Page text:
Republicans and an independent lawmaker, meanwhile, said the state's economic recovery will hinge on helping businesses weather the economic hit they've faced due to the pandemic and state efforts to curb it. And they raised concerns about piling on too many other policies to the bill that could pull support.
SAFE Act funding on the horizon?
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Senate Majority Leader Paul Gazelka on Thursday, March 4, also said legislative leaders remained in negotiations about a plan to put up state funding for security preparations for the trial of Derek Chauvin, a former Minneapolis police officer facing second-degree murder charges in the death of George Floyd.
"I think we're fairly close. God willing, we'll get it done on Monday but it is a bill that I think we recognize there are places around Minnesota, whether it's Minneapolis or the north, where the pipelines are, where there's a benefit of coordination for extra police help," Gazelka, R-East Gull Lake, said Thursday.
The Senate passed a proposal to have cities, like Minneapolis, that might require additional backup in an emergency situation to pull from their local government aid dollars if they can't repay the funds by other means. And the House of Representatives took up then voted down on a bipartisan basis a plan to set aside $35 million for law enforcement emergencies that could be used to repay police departments tapped to assist others.
Public safety officials have said the fund would be helpful in getting more agencies to volunteer to assist Minneapolis should violence occur around the trial. And if state funds went unused, they could be saved for possible emergencies anywhere in Minnesota.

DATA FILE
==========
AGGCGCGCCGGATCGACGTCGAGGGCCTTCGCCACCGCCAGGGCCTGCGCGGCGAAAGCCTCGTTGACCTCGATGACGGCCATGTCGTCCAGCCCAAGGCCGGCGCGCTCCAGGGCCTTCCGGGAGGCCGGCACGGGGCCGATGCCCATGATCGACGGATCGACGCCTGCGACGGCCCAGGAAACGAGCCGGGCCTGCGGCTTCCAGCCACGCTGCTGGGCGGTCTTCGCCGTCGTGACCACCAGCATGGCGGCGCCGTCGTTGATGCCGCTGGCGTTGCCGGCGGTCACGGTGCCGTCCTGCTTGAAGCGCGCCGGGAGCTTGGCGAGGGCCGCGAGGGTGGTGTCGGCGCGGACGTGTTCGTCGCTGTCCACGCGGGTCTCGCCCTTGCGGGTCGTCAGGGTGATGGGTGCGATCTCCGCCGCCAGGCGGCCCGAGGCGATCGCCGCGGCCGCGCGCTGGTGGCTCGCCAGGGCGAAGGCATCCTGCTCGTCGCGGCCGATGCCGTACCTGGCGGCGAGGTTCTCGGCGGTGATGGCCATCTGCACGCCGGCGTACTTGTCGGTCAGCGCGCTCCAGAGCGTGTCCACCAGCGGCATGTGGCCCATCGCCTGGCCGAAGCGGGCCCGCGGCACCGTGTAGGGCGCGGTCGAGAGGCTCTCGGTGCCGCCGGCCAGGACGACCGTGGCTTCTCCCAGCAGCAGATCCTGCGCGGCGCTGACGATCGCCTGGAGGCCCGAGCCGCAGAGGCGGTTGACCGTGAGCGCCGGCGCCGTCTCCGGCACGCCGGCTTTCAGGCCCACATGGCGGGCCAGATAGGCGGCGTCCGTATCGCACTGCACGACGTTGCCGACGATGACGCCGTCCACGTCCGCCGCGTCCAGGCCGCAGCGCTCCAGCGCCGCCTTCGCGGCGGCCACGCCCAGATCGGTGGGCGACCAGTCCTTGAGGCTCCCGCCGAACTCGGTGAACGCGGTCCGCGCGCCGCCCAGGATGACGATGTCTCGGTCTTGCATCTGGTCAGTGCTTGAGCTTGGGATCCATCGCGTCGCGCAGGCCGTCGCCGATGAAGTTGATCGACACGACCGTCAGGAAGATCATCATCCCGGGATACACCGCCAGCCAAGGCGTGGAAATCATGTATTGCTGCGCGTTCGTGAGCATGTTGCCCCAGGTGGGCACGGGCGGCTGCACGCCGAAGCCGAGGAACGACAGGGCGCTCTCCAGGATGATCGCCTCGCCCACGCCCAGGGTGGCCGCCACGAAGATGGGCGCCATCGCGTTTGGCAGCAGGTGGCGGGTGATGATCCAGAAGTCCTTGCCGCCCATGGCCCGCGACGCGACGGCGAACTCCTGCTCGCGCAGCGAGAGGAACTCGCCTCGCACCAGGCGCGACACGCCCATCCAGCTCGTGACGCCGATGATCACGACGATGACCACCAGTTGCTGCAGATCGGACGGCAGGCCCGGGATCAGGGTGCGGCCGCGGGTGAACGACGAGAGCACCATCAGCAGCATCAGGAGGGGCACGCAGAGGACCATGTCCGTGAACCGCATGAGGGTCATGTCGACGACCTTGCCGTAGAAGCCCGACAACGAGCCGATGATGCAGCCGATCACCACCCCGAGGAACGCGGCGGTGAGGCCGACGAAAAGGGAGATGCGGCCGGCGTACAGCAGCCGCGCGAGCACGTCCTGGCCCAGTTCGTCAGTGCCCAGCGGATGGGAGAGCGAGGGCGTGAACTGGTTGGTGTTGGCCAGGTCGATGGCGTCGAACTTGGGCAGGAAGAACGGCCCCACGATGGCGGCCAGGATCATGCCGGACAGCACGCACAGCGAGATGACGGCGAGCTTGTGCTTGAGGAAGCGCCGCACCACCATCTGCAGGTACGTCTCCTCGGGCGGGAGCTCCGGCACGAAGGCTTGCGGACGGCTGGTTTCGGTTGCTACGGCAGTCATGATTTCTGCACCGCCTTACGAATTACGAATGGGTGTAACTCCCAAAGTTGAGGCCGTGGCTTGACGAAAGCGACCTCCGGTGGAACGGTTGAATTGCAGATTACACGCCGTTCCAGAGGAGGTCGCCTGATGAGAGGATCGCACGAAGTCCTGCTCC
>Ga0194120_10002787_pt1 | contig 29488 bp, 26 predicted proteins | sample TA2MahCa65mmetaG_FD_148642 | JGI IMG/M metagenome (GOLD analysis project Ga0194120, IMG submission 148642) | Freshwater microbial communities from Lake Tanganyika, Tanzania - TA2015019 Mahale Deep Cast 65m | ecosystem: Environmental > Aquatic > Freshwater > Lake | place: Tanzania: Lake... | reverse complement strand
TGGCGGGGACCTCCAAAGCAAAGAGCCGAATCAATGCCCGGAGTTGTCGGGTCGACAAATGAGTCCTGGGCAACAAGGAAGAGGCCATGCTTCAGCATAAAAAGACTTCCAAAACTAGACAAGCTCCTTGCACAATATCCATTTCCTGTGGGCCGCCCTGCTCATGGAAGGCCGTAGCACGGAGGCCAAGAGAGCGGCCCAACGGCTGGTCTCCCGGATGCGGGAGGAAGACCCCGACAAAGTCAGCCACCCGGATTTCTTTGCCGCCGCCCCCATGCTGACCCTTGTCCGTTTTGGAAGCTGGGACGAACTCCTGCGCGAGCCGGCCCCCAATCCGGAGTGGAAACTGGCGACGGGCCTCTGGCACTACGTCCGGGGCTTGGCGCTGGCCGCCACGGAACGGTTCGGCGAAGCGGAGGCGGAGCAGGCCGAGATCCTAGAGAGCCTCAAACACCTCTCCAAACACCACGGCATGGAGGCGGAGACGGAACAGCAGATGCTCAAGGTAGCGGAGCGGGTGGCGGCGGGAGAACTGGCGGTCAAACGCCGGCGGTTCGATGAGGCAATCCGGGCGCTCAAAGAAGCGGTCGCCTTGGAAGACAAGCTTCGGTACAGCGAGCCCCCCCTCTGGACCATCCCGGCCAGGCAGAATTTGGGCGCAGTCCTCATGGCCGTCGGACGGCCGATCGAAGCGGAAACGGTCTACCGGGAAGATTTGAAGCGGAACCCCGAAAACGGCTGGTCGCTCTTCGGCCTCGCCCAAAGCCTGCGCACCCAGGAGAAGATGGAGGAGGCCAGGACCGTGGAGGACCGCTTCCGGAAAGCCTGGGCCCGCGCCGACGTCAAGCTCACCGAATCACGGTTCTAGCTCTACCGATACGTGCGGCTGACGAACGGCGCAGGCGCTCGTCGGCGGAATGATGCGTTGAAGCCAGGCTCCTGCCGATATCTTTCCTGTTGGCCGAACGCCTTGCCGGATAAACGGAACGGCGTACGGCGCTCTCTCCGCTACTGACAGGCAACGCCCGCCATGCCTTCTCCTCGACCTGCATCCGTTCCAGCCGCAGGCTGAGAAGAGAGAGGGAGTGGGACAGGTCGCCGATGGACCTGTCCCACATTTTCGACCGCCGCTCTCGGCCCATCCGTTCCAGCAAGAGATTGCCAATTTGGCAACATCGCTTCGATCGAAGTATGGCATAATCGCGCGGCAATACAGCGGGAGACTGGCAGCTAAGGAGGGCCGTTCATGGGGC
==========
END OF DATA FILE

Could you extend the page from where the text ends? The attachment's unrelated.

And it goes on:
Senate pushes to expand medical cannabis program
The Minnesota Senate Health and Human Services Finance and Policy Committee this week advanced a plan that would allow patients on the state's medical-marijuana program to smoke cannabis as part of their treatment plan.
Minnesota is the only state with a medical marijuana program that prohibits the production or sale of dried marijuana flowers that can be smoked. Instead, patients in the program can use oils and other byproducts that contain THC, but patients in the state's program have said the current constraints are expensive and they limit consumer and producer options.
The Senate panel passed a bill that would expand the state program to allow dried marijuana flowers and would extend a COVID-19 era policy that allows for curbside pickup of medical marijuana products. Minnesotans struggling with opioid addictions could also access medical marijuana as a treatment under the plan.
The committee's chairwoman on Tuesday sought to ease concerns around the proposal, noting that the potential expansion of the medical cannabis program was not meant to signal support for legalizing marijuana for recreational use.
"This is a sincere step to update our medical cannabis program. It is not a path to legalization,” Sen. Michelle Benson, R-Ham Lake, said.
On Wednesday, March 3, a DFL plan in the House cleared the Workforce and Business Development Committee and, this time, picked up Republican support.